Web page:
After years of poor power supply across the country, the federal government has threatened to revoke the licences of non-performing power Distribution Companies (Discos). The Minister of Power, Adebayo Adelabu, after a meeting with stakeholders in the power sector, expressed government’s concerns about the worsening power supply despite ‘coordinated attempts’ to improve the situation. The minister warned that henceforth, all power Discos would be held accountable, and license revocation would be one of the sanctions to be imposed on non-performing ones. Also, in recent weeks, the minister has exerted pressure on the Generating Companies (GenCos) to enhance their performance.

As part of the measures to improve power supply, the TCN has been instructed to prioritise repair works on damaged transmission towers and other power lines in some states. Additionally, government is poised to settle outstanding debts owed to power generating and gas supply companies to alleviate the financial strain and improve power generating levels nationwide. Clearly, Discos have disappointed Nigerians in the provision of power supply. Undoubtedly, the current state of power generation, transmission and distribution in the country is a reflection of the multiple crises facing the economy. In spite of the installed electricity generation capacity of about 13,000 MW, the actual generation capacity delivered to the national grid for transmission to consumers in the past 8 years has not surpassed an average of 4,000 MW. This is far below the 10,000 MW promised by government.

In recent years, billing had been raised from an average of N23.5 per kilowatt hour (kWh) few years ago to N63 kWh as of January, 2023. This is discouraging and exploitative to consumers and business operators. Therefore, many households are complaining of huge estimated bills for unavailable power supply.

Last year, data from a United Kingdom-based research company, Cable, revealed that over 100 countries offered cheaper electricity than Nigeria.  Nigeria is currently ranked 109th of countries with the cheapest electricity tariff in the world, at N56 for one kWh. This is how bad the power sector value chain has broken down in Nigeria. It needs urgent attention.

According to the Manufacturers Association of Nigeria (MAN), many businesses that had exited the country or relocated to neighbouring countries cited power supply challenges as the major reason. Energy cost has worsened business operations since the removal of fuel subsidy. While a litre of petrol is about N800 in some states, the price of diesel has risen to over N1,500  in many others.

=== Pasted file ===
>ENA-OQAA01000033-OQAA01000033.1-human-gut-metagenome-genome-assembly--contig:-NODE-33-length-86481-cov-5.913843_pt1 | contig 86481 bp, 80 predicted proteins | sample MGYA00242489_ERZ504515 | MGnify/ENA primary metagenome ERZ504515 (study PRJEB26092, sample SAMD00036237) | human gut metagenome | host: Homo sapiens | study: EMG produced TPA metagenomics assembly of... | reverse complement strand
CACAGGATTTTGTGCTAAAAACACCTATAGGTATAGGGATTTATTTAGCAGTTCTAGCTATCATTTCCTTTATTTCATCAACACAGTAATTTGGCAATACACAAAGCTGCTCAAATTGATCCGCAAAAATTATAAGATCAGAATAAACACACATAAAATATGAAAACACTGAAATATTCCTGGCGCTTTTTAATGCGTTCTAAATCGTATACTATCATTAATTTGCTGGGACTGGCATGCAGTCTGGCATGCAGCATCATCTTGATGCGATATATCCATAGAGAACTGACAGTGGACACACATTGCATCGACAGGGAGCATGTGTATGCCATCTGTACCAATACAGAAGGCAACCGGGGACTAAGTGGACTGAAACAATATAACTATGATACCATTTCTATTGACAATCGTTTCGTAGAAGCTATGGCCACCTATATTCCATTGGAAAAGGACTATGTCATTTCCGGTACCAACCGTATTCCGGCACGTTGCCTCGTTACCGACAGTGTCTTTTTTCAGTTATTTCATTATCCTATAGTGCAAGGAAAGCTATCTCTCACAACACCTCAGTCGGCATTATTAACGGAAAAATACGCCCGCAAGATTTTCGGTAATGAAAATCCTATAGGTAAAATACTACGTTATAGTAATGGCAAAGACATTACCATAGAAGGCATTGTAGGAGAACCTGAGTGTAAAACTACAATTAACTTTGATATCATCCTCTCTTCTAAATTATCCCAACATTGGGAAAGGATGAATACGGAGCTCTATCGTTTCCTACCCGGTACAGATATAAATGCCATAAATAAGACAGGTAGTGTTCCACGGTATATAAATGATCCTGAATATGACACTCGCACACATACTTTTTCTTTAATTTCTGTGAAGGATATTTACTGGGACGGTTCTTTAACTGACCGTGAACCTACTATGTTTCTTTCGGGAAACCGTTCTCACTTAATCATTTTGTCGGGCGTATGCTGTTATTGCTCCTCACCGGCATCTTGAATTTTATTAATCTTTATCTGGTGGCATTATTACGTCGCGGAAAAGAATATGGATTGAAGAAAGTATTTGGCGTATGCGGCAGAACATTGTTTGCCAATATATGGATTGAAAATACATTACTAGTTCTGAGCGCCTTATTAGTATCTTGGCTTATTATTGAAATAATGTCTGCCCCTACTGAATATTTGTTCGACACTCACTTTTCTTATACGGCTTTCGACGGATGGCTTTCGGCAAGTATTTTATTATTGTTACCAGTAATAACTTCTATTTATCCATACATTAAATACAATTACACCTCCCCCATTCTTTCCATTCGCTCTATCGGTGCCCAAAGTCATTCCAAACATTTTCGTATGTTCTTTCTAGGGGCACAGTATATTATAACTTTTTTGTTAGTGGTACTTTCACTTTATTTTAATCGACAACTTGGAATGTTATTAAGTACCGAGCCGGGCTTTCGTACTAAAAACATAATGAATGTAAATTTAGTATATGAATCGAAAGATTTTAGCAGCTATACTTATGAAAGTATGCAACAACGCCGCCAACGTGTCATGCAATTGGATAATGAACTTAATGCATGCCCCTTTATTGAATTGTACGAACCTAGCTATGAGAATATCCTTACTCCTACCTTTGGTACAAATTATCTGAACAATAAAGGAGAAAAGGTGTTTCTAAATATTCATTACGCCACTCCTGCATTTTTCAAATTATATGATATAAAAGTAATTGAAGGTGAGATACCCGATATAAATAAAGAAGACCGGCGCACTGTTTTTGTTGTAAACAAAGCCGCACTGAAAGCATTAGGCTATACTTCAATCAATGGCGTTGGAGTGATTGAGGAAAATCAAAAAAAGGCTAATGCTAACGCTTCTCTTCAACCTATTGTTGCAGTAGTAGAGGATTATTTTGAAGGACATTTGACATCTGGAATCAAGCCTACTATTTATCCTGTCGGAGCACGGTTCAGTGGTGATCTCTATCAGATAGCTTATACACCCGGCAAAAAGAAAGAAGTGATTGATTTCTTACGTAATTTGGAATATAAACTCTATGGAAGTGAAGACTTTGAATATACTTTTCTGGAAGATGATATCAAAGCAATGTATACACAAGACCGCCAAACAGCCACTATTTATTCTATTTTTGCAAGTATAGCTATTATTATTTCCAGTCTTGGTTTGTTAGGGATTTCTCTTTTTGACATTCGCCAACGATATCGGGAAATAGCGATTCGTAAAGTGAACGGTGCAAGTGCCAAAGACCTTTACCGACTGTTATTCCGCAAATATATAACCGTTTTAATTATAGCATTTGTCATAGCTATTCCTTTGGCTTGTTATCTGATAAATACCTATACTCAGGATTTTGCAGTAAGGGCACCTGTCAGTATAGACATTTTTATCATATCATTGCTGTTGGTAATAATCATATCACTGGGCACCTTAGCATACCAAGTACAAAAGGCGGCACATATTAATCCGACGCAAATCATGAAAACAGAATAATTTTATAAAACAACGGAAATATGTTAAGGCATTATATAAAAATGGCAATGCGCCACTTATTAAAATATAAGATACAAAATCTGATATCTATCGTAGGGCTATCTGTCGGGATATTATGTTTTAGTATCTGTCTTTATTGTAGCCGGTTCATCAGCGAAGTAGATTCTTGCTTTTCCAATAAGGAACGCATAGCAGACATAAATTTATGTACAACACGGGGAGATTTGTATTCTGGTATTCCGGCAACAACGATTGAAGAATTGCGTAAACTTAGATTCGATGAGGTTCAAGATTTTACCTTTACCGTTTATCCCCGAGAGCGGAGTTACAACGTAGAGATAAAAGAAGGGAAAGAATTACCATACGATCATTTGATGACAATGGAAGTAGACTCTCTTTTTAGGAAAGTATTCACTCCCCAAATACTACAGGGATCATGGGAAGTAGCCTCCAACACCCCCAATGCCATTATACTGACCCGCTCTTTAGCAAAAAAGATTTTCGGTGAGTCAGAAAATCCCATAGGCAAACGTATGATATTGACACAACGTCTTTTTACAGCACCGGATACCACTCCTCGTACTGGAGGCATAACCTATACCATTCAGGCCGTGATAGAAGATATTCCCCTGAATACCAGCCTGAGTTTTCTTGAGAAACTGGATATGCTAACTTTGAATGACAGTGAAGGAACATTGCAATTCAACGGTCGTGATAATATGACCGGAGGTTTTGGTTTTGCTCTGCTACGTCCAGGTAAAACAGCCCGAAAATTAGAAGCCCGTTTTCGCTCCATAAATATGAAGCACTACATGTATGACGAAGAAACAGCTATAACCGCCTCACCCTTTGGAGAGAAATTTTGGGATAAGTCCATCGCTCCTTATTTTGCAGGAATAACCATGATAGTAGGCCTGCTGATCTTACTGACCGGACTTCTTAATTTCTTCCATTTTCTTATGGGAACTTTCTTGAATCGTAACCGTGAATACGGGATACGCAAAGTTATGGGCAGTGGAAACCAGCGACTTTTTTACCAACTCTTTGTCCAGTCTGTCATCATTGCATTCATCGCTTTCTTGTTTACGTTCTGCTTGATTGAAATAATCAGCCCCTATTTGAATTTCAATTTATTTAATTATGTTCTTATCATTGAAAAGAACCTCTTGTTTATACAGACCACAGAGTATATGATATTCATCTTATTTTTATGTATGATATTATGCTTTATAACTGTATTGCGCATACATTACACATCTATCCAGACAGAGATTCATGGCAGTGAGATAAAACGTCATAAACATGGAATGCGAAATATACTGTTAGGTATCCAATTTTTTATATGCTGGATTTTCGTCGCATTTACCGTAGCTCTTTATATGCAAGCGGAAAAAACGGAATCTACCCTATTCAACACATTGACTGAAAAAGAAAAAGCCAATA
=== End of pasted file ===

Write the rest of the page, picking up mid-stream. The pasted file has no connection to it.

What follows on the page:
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Therefore, failure to quickly fix the power sector will hamper industrial development, productivity and investment inflows in the country.  Renewable energy is one of options for stable electricity. Statistics showed that between 2013 and early this year, the national grid collapsed 134 times, and 99 times under the immediate past administration. 

The economic losses due to grid collapse is estimated at 2 per cent of the nation’s Gross Domestic Product(GDP). The promise made by the Nigerian Electricity Regulatory Commission (NERC) to provide over 4 million prepaid meters to consumers is yet to be fulfilled, even as the price of prepaid meters has been hiked by over 200 per cent due to the depreciation of the naira and scarcity of foreign exchange. According to the 2020 Ease of Doing Business report, 47 per cent of Nigerians lacked access to electricity supply. Many small businesses have identified unreliable electricity as a major challenge to their businesses.

Figures from NERC showed that in the last one year, electricity consumers had been billed N1.12trillion, out of which N750billion was paid as tariffs. According to the World Bank, due to poor power supply in Nigeria, businesses lost in excess of N96.4trillion in the last ten years, at a yearly estimate of $29billion.  It remains to be seen how committed the present administration is in revamping the power sector in spite of billions of dollars investment since the sector was unbundled in 2013.

The AfDB had announced a few years ago that it would partner with the federal government on a $410 million transmission project and an additional $200 million through the Rural Electrification Agency (REA) that would make electricity available for the rural areas. Unfortunately, the project was stalled. Sadly, over 80 million Nigerians or 37 per cent of the population have no access to power supply, and many depend on power from generators. In 2020, the World Bank approved Power Sector Recovery Operation loan to ensure the supply of 4,500mw/h of electricity to the national grid. This is in addition to the $550 million loan to the federal government to develop more grids and solar systems. In 2022, the Buhari government said that 10 power transformers and 10 mobile substations would be procured, delivered and installed. It was not done.   

While the revocation of licences of non-performing Discos should not be off the table, it should be done with utmost caution to avoid eroding investors’ confidence in the economy. Government should emulate South Africa and Egypt that have overcome their power challenges.